Long articles (2,00 words or more) are considered to be essential for good SEO practice according to some gurus in the field. But if that is the case then you would imagine there was a strong demand for in-depth very long articles and content.
However if a recent discussion on a marketing forum is anything to go by, most people here stated they hated very noisy, long articles.
People in the article commented that they prefer their information to be shorter and to the point, something that research in this article also supports.
So if this is the case then who reads the long articles and if your target audience doesn’t like them is there any sense in writing them just to get ranked?
What is the Ideal Length of a Blog Post?
In a previous article I looked at the different types of blog post you might produce and how for some shorter is actually better.
However as competition increases for specific keywords, Google has to look at other factors related to the article and these other factors will then affect ranking positions.
One of the things that seems to be considered is the length of the post – with research showing that longer posts appear to consistently rank better. Or do they?
One of the best supporters of long content is probably Neil Patel, famous for his 4,000 long posts although even he acknowledges that,
Longer is not necessarily better. Shorter is not necessarily better. And people do actually read your content. - Neil Patel 2014.
The last point he mentioned was in response to the theory that people don’t actually read content anyway, something Neil claims is a myth supposedly based on the findings of Jacob Neilsen in 1997 in his piece on How Users Read The Web.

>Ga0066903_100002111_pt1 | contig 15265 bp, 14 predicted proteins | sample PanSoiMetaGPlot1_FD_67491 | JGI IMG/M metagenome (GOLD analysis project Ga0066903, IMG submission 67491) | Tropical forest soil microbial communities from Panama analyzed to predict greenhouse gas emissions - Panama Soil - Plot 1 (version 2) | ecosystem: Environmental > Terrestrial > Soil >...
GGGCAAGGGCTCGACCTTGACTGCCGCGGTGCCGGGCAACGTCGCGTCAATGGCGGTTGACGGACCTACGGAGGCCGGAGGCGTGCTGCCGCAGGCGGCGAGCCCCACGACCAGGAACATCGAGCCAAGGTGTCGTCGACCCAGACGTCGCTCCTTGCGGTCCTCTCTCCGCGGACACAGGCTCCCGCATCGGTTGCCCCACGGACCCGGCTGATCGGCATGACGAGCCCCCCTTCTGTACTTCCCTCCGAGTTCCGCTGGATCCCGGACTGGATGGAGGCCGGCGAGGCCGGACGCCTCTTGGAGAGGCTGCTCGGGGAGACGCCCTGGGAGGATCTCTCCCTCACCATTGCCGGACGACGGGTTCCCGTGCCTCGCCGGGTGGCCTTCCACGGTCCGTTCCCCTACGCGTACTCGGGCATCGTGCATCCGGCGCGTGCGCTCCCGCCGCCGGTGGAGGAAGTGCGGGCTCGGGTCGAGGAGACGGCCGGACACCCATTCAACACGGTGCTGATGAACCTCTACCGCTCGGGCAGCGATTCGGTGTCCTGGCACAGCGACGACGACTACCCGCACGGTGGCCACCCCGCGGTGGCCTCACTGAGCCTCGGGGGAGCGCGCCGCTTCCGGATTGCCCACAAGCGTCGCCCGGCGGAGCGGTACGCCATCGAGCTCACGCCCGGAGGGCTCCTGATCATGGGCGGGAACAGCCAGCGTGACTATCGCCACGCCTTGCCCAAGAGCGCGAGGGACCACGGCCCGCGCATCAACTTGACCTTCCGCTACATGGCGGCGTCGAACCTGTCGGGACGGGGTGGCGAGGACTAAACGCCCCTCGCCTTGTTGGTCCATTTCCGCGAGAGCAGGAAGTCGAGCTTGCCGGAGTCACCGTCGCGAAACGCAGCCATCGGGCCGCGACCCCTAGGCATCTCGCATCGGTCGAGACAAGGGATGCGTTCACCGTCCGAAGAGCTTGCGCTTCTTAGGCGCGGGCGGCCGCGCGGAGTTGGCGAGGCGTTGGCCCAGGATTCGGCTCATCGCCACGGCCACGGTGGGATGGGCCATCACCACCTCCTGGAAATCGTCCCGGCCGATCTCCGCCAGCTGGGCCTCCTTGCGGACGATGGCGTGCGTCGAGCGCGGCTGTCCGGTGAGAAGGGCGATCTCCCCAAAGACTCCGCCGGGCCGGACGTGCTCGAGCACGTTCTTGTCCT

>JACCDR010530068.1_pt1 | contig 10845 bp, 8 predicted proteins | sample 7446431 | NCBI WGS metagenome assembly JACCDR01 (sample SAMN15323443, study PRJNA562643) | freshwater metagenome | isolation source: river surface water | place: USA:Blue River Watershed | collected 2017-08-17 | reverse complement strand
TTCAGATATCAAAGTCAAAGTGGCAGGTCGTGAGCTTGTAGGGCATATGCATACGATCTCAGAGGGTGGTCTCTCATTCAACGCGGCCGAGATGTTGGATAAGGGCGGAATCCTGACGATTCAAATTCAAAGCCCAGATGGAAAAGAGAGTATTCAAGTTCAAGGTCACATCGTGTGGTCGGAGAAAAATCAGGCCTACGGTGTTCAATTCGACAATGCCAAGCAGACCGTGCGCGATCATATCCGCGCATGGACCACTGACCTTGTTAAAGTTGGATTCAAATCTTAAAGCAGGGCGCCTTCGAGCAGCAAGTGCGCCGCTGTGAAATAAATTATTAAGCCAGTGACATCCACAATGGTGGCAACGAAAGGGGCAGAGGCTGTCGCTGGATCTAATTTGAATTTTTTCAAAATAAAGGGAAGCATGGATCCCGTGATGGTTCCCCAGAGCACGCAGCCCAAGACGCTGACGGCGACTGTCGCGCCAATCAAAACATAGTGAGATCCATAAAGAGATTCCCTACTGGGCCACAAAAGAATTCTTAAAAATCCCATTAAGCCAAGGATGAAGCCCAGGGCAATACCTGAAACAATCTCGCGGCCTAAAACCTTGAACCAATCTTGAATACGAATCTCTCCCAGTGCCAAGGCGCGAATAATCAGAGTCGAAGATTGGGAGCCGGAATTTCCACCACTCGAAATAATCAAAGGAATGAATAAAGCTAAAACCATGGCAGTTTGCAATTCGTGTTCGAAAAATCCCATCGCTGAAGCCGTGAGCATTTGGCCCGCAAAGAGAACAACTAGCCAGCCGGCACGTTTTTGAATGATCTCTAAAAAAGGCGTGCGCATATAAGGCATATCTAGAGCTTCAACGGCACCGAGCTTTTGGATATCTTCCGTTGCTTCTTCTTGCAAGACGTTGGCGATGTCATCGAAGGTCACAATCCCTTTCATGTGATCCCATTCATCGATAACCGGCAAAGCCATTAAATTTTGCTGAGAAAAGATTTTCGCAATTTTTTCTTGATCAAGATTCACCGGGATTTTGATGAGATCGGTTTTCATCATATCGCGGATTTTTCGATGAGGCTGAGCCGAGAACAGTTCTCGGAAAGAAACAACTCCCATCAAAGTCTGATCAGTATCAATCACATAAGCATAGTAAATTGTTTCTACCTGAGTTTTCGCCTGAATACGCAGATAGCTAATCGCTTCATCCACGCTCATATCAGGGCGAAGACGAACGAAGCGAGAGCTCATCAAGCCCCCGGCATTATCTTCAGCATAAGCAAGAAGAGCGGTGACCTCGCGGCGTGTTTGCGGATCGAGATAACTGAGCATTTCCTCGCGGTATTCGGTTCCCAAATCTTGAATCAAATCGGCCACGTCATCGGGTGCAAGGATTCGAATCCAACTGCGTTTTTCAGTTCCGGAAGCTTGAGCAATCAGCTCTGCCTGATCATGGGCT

How Do Users Read On The Internet?
In Neilsen’s work he claimed that 79% of readers only scan new content and only 16% read every word on a page.
Neilsen carried out an experiment of changing the text layout and format to see if there was an increase in reader usability, which was calculated using metrics such as later recall of material and whether readers felt the content was better and presented clearer.
I have selected three of his samples starting with the baseline text and then two different versions to show how layout increased usability.
In this first piece it shows standard website description.
In this example the word count was reduced, which increased usability by nearly 60%
In the final example the text used a combination of factors including a concise format and also easily scannable (with bullet points).
So the question is not so much who reads your text, but how many users find it easy to read?
It’s also interesting that this research is still relevant today despite being written nearly 20 years ago. So has anything changed in the last 20 years that influences what readers are looking for today?
How Do Users Read the Web in 2016?
Finding research to show how readers use the internet in 2016 is not easy, Neilsen in 2006 re-affirmed his theory that people only scan articles by using heat maps to track reader patterns.
These maps illustrated where our attention focuses on different areas of a web page.
Neilsen said that readers on average had an F pattern to the reading. Looking across the top of the page and then focusing on the left hand side of the page.